Dodd City Cemetery is located in a fenced woodland and is no longer in use. This cemetery was started right after the Civil war when bushwhackers hung three men. After they were gone, the women cut them down, dug shallow graves, and buried them; thus Dodd City Cemetery began.
William Pace Young was born January 19, 1878, in Eros, Marion County; his family moved around 1895 to a place on Little Sugar Orchard Creek, Dodd City Township. William Pace Young and his father George Young started a timber company and sawmill providing finished lumber from their land. In 1908, at the time of his marriage, William Pace Young, bought his father's share of their company and became sole owner of the mill. He was married to Darthula "Dottie" Owens (sister of Arkie Owens) on June 7, 1908.
As the lumber business was no longer making a profit, William Pace Young decided to build a house, barn and farm buildings on a nearby hill and go into ranching and farming. The barn was the largest barn in Marion County at the time. It was 80'x64', and was three stories high, with a concrete foundation. Mr Young died on the 27th day of July, 1937. He was laid to rest at the Patton Cemetery in Marion County Arkansas.
Another 1910 Dodd City family was the Sullivan family. Listed in the 1910 Dodd City Township census, is one Elizabeth Sullivan and her grandson Joseph E. Morrison. Elizabeth Ann Sullivan was the daughter of Doctor Gilbert Henderson Derryberry, who settled in Sugar Loaf Township around 1870 and he practiced medicine in Marion and Boone Co 'til he retired by 1900. Elizabeth was born in May of 1835, more than likely in Henderson County Tennessee, where her family had a long history beginning in the early 1800's. She married Grandville Sullivan sometime around 1855, probably also in Henderson county. With this union they had seven children, John, Louisa, Alice, Emma Jane, Newton Cannon, Mary, and Gilbert.
Newton Cannon Sullivan was born July 19, 1872, in Pyatt, Marion County. He married Augusty Alvatyne (Tyne) Horton daughter of William (Bill) Horton and Martha Cox Horton. William Horton moved to the Dodd City township around 1880, after his wife passed away. Augusty was born August 12, 1873, in Miller county Missouri. They married on November 26, 1900, in Marion County. Of this union they had six children, Leon, William Troy, Tennie, Clyde, Alice, and Elmer Jewel. Newton was a farmer and timber worker; he loved to play the fiddle and most of his children could also play some form of instrument.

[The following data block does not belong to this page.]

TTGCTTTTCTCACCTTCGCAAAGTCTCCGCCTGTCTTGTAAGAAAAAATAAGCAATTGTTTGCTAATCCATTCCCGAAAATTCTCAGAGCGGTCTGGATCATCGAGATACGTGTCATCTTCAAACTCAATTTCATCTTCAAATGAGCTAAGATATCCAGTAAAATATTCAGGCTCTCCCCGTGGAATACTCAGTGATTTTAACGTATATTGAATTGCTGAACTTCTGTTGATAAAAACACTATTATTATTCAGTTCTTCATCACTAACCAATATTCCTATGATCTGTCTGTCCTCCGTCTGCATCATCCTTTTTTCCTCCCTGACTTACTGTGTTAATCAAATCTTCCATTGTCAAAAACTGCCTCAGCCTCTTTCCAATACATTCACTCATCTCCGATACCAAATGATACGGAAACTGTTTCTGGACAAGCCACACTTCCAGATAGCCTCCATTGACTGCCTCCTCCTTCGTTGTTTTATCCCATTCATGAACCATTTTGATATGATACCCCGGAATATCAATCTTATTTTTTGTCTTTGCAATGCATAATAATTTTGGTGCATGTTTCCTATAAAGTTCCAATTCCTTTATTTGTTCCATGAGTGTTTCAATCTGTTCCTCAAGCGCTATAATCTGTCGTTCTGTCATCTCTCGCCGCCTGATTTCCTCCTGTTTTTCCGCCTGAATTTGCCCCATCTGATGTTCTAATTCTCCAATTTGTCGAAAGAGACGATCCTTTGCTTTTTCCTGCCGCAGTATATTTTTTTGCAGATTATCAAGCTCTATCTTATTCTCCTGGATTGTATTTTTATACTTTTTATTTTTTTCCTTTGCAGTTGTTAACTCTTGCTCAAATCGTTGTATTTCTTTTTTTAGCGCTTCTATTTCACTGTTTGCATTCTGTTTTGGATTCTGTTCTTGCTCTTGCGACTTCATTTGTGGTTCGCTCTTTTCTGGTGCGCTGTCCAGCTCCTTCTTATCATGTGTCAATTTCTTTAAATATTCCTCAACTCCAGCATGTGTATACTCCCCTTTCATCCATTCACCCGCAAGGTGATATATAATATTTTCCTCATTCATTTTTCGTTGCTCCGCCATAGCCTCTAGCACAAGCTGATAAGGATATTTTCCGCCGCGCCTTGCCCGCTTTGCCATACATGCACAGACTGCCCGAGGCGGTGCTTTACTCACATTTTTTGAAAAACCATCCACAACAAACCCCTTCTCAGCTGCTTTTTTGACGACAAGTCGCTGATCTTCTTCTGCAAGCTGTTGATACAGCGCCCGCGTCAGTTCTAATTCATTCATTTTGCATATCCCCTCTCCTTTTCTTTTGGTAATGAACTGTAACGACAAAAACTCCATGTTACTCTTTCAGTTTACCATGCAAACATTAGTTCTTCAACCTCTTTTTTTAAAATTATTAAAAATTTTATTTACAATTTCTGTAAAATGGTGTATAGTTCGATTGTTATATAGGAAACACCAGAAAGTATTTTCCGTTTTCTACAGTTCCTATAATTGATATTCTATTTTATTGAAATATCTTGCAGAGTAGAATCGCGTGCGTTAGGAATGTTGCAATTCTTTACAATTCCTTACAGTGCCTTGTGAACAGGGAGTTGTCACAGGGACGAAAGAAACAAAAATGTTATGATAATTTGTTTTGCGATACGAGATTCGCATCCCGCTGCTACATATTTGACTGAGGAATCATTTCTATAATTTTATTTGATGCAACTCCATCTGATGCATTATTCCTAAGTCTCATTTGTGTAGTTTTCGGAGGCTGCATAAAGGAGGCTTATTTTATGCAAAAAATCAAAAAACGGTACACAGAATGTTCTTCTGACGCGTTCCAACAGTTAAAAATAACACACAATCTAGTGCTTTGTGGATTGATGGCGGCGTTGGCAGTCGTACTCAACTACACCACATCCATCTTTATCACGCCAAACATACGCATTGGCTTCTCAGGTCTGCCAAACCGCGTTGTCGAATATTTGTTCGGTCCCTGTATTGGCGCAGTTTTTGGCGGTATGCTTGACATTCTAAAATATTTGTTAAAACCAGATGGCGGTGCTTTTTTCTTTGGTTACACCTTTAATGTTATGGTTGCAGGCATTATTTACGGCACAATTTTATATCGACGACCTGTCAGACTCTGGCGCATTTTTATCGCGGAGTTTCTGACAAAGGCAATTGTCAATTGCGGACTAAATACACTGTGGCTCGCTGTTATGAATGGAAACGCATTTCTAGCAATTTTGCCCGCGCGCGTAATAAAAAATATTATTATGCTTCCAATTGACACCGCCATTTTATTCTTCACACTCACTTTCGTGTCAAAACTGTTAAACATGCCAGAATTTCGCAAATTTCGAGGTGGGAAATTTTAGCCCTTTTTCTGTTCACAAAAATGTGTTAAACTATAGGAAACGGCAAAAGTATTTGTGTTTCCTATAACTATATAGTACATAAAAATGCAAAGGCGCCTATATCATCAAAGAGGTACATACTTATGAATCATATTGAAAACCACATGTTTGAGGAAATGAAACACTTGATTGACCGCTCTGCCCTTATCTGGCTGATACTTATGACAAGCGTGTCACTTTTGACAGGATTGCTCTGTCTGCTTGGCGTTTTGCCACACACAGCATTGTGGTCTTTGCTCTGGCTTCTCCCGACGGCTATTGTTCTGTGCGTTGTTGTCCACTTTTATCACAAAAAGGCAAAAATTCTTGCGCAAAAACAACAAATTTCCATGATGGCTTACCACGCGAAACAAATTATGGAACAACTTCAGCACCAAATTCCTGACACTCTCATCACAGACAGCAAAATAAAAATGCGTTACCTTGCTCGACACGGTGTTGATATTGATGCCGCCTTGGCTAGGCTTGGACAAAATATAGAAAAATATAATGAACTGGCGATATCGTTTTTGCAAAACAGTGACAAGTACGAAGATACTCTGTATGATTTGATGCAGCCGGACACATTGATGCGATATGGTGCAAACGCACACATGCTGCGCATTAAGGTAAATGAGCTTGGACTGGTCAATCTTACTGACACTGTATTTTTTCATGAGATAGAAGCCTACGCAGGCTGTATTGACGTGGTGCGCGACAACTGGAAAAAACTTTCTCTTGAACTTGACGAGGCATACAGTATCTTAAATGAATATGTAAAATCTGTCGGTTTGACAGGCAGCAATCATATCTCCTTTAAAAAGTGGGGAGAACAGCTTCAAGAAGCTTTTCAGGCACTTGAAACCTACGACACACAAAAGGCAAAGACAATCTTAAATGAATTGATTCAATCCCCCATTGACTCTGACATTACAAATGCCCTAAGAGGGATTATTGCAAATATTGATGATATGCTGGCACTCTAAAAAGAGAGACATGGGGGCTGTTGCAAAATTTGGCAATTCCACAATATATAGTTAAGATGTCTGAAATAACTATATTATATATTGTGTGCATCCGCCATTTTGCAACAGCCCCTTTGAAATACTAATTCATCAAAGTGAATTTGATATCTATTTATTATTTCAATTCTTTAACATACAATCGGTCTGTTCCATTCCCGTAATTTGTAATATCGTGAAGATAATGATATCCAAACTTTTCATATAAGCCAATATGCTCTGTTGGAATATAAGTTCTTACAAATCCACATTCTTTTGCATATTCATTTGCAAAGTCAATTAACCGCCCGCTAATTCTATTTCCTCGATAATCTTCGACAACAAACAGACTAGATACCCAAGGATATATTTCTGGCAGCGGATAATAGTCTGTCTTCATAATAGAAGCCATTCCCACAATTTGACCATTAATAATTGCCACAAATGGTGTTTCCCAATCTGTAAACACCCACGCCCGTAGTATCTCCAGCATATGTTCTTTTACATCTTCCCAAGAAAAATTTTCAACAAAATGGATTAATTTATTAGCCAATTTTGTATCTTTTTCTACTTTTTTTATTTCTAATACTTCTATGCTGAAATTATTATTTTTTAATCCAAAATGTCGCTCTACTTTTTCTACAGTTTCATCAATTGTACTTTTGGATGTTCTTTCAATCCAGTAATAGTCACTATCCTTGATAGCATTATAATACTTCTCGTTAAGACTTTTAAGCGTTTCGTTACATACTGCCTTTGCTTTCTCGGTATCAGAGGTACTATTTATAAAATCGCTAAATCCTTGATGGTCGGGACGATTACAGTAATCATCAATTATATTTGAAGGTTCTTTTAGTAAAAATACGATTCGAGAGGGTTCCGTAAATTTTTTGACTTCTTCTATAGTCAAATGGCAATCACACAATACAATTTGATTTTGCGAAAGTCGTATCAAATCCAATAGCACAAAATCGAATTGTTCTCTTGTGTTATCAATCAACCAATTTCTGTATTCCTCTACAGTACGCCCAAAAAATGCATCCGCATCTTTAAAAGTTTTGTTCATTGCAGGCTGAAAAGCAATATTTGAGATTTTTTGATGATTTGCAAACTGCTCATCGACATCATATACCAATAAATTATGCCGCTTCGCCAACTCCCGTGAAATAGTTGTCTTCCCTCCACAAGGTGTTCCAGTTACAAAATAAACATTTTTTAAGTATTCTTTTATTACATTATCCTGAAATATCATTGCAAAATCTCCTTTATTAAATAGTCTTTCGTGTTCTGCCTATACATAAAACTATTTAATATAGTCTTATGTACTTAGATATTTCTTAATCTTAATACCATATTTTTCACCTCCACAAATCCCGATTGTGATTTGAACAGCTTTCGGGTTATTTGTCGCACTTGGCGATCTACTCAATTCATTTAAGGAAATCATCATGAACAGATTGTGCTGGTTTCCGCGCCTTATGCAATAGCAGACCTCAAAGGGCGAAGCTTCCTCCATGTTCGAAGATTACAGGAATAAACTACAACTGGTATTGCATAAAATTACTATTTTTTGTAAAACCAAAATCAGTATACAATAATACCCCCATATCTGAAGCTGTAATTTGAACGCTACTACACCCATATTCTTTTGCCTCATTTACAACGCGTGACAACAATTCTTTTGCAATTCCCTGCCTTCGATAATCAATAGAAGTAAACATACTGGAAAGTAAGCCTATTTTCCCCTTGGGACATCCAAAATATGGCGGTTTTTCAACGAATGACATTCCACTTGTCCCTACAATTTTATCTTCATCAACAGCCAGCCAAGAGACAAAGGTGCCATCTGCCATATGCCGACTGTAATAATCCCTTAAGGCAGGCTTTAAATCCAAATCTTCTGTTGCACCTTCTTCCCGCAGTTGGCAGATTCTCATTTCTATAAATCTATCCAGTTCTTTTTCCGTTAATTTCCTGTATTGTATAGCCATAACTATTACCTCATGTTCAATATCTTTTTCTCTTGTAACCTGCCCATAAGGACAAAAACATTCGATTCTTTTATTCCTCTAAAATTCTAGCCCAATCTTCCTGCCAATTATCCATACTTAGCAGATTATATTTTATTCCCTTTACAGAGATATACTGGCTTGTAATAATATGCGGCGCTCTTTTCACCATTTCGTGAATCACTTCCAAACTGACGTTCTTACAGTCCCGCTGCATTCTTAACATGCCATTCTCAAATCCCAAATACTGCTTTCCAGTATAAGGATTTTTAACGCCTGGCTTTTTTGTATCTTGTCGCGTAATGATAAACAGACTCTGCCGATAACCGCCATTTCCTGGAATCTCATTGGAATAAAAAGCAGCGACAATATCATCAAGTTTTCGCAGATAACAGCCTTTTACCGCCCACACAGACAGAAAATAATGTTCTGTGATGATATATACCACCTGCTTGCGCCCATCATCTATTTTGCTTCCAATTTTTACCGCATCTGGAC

His son, Clyde Sullivan, learned to play the fiddle at a young age. By the time he was 16 years old, he was already playing at local square dances. He and his cousin Clive Fisk, son of Nathanel and Emma Jane Sullivan Fisk, would ride by horseback all over the county to attend those square dances. Before he moved from Marion County to Yakima, Washington in the summer of 1953, he had became well known in Marion and Searcy County for his singing and fiddle playing. It has been said that he could play the fiddle and sing just like Jimmy Rogers,: all Clyde had to do is listen to one of Jimmy records on the Victrolla, and after that, he could play and sing that song.
Clyde Sullivan was born March 22, 1908, in Dodd City, he didn't marry 'til he was thirty years old; he then married Delphia Daniel, daughter of Pinkney Monroe Daniel and Linda Elizabeth Trammell Daniel of Searcy County. They were married at the courthouse in Yellville on December 17, 1938. Of this union they had eleven children, nine of which are still living.
Clyde Sullivan died Feb 15, 1959, in Yakima Washington. He was laid to rest at the Tahoma Cemetery. His wife Delphia Daniel Sullivan died September 14, 1984, also in Yakima, Washington. She was laid to rest next to her husband, Clyde.
Dodd City was once a booming town filled with families; but when the mines no longer produced and there was no work left, the families moved on to other places. The Markle's, Sullivan's and a hand full of other families stayed on for awhile. But soon all signs of a town were gone and those families moved also. There is still a few people that live in the area. Other then an old school house and a cemetery with a story of its own, Dodd City is no more.
Footnote: This information was compiled by Lois Sullivan Stradley and assisted by Jeannie Elliott both of Yakima, Washington. The sources are as follow: personal knowledge of Emigene Sullivan Combs, Ruby Riddings Reeves, and other family members. Also from Helen Young Bishop of DeKalb Illinois, History of Marion County by Earl Berry, Mountain Echo Newspaper, and census records from 1900 through 1920 of Dodd City.